Oregon Magazine
   Cover


 

Pigskin Pete:    

Welcome, Ducks to U.S. College Football Elite  By Fred Delkin

         Earn the right to compete for the national NCAA Division I national title, and your college gains the full attention of the rules enforcement authorities...just ask Southern California and Ohio State for confirmation of this fact.  Those two grid powers now operate under severe restrictions imposed by the rules crafters.  Now, a very press-worthy investigation has been mounted on the University of Oregon as the 2012 season is on the horizon.  The equation for reaching this status is quite simple: it takes high caliber playing talent and greedy coaches and alumni chasing same to get this far.  Remember the ugly recruiting allegations leveled at Auburn, the Ducks' foe for the 2010 national crown?  And what about the NCAA bashing that destroyed a University of Washington program that had achieved Pac10 dominance?
ooo 

        Auburn seems to have walked, and we believe the Webfoots will, as well.  The Ducks are producing a lofty pile of paperwork that documents their innocence.  UO coach Chip Kelly has found that the jump from an assistant mentor at the University of New Hampshire to his current position is, indeed, a helluva leap.  When you become a recruiting magnate for nationally- celebrated high school players, you're bound to get some immature, swellheaded athletes in your midst.  Kelly has reacted well so far to this situation, disciplining or outright dropping star athletes for their peccadilloes.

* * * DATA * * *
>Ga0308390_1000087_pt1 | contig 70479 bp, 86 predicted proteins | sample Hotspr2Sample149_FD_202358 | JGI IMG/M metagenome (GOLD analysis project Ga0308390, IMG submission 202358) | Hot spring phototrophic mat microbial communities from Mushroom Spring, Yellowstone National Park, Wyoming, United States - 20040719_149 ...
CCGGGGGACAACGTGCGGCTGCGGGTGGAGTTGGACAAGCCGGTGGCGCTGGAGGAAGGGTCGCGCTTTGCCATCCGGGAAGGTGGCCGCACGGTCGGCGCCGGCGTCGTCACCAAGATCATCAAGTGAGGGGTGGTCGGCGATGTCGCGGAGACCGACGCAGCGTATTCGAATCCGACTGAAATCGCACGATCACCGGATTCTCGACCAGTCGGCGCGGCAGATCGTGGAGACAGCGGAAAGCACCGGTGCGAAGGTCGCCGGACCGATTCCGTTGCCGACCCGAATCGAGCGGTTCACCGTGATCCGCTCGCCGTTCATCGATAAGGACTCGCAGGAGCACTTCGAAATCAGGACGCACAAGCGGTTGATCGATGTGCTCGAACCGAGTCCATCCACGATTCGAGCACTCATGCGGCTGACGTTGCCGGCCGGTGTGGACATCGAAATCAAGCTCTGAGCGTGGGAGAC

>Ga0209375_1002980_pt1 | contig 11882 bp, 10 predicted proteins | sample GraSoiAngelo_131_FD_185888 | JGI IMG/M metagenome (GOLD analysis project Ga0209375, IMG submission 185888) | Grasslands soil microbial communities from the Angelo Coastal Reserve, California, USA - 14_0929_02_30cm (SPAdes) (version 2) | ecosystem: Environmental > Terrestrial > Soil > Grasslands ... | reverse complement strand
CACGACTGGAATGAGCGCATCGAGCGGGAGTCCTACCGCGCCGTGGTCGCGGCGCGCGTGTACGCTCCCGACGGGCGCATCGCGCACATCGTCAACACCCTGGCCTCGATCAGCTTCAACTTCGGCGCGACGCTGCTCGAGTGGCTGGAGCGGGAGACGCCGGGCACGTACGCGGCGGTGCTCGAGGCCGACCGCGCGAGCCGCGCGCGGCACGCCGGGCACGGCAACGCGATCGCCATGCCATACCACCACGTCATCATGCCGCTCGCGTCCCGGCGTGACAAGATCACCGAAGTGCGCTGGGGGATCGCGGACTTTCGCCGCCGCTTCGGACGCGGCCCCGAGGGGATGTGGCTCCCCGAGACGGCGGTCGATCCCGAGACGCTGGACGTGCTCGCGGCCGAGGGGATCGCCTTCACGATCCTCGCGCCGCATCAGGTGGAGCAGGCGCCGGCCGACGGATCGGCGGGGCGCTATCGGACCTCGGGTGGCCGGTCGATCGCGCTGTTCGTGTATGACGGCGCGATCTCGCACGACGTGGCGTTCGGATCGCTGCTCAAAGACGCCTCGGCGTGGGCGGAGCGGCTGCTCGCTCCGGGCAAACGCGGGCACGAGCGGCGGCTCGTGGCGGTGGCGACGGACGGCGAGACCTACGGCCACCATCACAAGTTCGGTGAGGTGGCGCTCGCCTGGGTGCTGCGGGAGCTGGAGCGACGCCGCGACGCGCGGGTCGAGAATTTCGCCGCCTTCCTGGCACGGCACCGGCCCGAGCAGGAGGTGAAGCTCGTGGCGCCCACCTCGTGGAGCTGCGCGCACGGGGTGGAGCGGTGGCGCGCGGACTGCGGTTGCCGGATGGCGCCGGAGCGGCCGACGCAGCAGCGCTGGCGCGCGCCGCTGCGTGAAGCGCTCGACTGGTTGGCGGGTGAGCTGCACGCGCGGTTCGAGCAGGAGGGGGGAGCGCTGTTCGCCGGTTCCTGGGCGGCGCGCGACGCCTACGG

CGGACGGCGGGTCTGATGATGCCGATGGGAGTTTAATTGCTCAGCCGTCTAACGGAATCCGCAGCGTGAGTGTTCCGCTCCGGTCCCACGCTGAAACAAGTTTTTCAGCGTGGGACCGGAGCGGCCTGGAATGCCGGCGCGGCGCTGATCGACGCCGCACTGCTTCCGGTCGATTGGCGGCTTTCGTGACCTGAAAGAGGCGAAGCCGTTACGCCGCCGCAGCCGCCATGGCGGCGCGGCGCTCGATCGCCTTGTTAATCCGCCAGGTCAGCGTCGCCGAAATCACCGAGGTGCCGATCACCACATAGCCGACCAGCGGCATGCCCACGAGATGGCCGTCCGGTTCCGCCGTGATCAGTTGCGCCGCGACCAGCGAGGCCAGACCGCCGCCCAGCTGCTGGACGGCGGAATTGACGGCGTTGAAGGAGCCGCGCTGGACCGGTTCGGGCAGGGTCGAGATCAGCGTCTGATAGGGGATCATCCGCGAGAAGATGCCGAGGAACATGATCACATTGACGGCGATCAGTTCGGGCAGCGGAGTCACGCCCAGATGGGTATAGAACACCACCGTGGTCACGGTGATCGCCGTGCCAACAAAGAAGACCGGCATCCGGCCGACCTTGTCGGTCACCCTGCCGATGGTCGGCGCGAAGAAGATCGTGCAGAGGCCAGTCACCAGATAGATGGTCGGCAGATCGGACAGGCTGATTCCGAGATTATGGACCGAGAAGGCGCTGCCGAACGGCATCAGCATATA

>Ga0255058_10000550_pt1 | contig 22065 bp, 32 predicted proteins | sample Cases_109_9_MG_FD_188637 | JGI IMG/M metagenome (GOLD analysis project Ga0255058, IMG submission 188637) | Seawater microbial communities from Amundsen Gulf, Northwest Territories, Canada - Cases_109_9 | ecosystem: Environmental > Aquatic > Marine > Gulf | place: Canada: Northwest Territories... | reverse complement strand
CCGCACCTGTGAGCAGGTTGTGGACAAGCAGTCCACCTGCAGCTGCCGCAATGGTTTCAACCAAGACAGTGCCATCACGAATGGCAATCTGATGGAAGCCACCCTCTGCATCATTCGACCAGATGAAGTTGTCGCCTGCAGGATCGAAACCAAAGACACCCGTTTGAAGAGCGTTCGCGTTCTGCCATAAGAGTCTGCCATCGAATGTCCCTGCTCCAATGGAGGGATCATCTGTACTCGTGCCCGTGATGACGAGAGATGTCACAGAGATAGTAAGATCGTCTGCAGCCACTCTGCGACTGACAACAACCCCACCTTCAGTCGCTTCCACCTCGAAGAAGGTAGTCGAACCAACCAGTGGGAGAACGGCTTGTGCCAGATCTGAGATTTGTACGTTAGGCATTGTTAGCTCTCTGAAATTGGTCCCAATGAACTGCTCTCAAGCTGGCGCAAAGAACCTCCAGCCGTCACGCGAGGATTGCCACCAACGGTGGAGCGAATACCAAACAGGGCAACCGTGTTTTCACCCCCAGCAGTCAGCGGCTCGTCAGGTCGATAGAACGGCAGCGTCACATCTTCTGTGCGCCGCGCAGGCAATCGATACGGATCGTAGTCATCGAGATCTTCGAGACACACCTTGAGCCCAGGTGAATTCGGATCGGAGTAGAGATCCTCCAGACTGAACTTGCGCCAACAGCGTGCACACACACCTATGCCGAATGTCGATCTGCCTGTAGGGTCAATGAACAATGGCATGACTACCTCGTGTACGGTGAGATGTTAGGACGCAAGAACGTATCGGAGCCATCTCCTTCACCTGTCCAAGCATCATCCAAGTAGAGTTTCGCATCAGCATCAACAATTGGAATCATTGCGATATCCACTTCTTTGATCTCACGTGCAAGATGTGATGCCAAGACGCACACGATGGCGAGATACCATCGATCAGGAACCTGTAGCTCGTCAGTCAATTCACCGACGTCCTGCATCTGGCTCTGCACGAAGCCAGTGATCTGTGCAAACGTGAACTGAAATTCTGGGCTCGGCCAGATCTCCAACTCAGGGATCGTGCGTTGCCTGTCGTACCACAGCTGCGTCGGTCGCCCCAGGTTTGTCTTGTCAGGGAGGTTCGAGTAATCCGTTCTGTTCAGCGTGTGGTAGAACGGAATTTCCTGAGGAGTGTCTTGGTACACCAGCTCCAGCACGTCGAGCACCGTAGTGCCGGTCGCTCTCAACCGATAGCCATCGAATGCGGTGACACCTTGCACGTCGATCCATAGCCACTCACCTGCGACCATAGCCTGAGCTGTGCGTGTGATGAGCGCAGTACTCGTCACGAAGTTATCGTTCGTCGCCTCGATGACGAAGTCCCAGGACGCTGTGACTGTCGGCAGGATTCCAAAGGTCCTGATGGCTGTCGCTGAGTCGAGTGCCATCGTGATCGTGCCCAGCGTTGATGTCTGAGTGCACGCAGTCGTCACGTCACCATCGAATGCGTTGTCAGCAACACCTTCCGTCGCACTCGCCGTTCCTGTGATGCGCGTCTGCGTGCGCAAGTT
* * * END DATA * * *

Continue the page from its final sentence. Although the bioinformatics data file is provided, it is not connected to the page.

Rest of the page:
ooo 

        Kelly's innovative coaching and an experienced talent pool will again vie for national honors at 2011 season's end, despite the juvenile nonsense of a suspended star defensive back.  We testify that any major bowl-eligible program basks in a media spotlight that attracts enforcement attention just as bees to honey.  Money is what big bowl status is all about, even if the college presidents deny their institutions' chasing after it.
ooo 

        Guess what...it was that way back in the '50's when we played, and the television media's slavering for ever more sustenance has only accelerated the dash for dollars.  Major college football is very big business, a symbol of capitalism run rampant.  Its audience will always be fascinated and its administrative participants must constantly guard against the sins it fosters.
ooo 

© 2011 Oregon Magazine